The feature photo at the top of today’s blog is artwork courtesy of the Laidback Gardener, Larry Hodgson.

 

 

 

 

 

By |2018-05-31T13:30:00+00:00May 31st, 2018|Gardening, Koi Ponds, Living Landscapes, Moss Rock and Stones, Outdoor Living, Plantings/Pondscapes, Ponds & Water Features, Pool Waterfalls|Comments Off on How To Keep Pond Fish Safe from Other Creatures

Landscaping Trends: Purple Is ‘the’ Color for 2018

Rihanna Wearing Lavender Eye Shadow

Rihanna Wearing Lavender Eye Shadow

Purple is seen everywhere these days.

Ultra Violet is Pantone’s 2018 color of the year.

And from hair color, eye shadow and  clothing, purple is taking center page in style magazines: People, InStyle and Essence to name but a few.

Not to mention, Rihanna, a true style icon, has been seen wearing lovely lavender shadow to accent her eyes.

 

 

 

Top Gardening Trends

Top Gardening Trends

 

So. It’s not surprising that one of HGTV’s top garden trends for 2018 is purple plants.

And we’ve got a few ideas today to help you choose bright pops of purple that can be planted throughout the 2018 season — beginning this spring.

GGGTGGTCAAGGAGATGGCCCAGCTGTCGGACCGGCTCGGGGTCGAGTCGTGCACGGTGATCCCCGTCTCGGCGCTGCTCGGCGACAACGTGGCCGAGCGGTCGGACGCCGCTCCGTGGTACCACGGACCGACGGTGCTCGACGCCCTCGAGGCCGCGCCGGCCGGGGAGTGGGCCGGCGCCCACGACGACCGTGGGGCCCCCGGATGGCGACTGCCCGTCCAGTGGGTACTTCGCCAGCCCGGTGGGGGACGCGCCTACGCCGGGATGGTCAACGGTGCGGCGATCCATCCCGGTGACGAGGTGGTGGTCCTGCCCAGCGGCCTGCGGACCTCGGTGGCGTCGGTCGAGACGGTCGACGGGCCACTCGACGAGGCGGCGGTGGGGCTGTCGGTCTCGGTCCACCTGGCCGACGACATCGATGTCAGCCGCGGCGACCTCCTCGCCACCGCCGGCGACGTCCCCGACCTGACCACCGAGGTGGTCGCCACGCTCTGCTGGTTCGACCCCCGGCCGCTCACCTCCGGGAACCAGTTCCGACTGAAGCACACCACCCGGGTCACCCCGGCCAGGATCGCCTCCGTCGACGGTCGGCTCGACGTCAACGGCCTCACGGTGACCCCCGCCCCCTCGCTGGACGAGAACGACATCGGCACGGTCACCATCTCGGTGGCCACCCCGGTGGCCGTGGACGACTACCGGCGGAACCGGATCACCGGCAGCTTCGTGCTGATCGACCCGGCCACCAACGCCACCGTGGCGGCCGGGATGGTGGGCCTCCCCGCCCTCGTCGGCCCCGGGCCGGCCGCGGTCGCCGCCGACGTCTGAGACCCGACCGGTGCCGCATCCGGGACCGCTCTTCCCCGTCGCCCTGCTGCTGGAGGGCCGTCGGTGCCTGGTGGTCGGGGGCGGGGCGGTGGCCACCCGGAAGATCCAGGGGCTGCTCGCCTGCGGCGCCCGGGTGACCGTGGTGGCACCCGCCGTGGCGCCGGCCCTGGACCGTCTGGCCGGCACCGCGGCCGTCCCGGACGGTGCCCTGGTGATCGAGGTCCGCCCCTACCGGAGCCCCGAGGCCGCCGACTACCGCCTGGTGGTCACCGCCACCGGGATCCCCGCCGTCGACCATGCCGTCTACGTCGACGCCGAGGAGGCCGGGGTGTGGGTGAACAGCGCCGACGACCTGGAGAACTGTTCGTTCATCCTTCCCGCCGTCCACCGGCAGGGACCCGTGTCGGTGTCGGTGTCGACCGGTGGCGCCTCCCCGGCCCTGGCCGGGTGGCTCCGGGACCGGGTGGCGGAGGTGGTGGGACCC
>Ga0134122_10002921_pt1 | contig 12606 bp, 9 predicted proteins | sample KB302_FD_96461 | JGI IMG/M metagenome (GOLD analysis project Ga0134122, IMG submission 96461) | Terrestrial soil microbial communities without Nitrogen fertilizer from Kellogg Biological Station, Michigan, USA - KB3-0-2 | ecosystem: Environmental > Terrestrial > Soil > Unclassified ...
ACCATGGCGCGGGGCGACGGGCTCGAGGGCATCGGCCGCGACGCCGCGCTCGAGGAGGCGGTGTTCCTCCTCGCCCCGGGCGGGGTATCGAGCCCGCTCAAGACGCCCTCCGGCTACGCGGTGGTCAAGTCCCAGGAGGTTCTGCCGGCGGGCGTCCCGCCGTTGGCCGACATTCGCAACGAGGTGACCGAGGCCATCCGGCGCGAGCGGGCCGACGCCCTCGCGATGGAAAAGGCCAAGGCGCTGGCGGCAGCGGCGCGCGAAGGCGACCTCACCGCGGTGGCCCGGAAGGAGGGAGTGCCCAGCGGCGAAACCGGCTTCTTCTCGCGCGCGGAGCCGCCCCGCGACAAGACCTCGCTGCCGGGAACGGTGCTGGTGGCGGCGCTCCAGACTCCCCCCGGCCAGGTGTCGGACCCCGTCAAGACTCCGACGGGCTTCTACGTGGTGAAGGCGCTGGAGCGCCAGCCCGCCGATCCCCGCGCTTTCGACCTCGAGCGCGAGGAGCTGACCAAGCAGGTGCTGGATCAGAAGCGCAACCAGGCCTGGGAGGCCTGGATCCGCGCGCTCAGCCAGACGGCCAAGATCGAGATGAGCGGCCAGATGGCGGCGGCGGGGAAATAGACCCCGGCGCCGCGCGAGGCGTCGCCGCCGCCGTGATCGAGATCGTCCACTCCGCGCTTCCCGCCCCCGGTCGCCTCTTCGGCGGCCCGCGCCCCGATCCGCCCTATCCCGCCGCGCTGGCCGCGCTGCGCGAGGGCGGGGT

Spring Purple.

 

1. Salvia Sylvestris May Night

 

Deck and Patio Pondscape

Deck and Patio Pondscape

Blooming in late spring, perennial Salvia Sylvestris May Night (May Night Meadow Sage), seen here in the right foreground, boasts deep purple-blue blooms.

The good news for gardeners in our Long Island, NY, area is how hardy this beauty is for our area of the Northeast because it claims superb cold hardiness, is a vigorous plant, and is tolerant of heavy clay soils.

If the robust color isn’t enough to make you rush to pick up some of these Salvias, consider: these plants attract butterflies and hummingbirds, and are deer and rabbit resistant. They make glorious cut flowers for inside and they bloom more than 4 weeks.

 

 

 

2. Soapwort

Soapwort

Soapwort

 

Another easy to grow stunner for spring is Soapwort. It’s also called Bouncing Bet which is a clue on how prolific it is.

It prefers full drainage and full sun and if you have a wall or trellis, it’ll make a home there.

It’s also available in low ground cover form that spreads nicely and is ideal around a water feature: stream, pond or waterfalls.

Its family name is Saponaria officinalis and offers good cut flowers.

 

 

 

 

Summer Purple.

1. Verbana

Verbana

Verbana

Available in annual and perennial varieties (a total of 250 varieties in fact), this stunning flora is at its best during the hottest of summer heat.

With so many varieties, it’s a cinch to find a glorious purple specimen for your garden.

Often used in herbal teas, it’s beloved by more than humans. Yup. Butterflies and hummingbirds adore its blooms as well.

 

 

2. Purple Allium

Deck and Patio Landscaping Project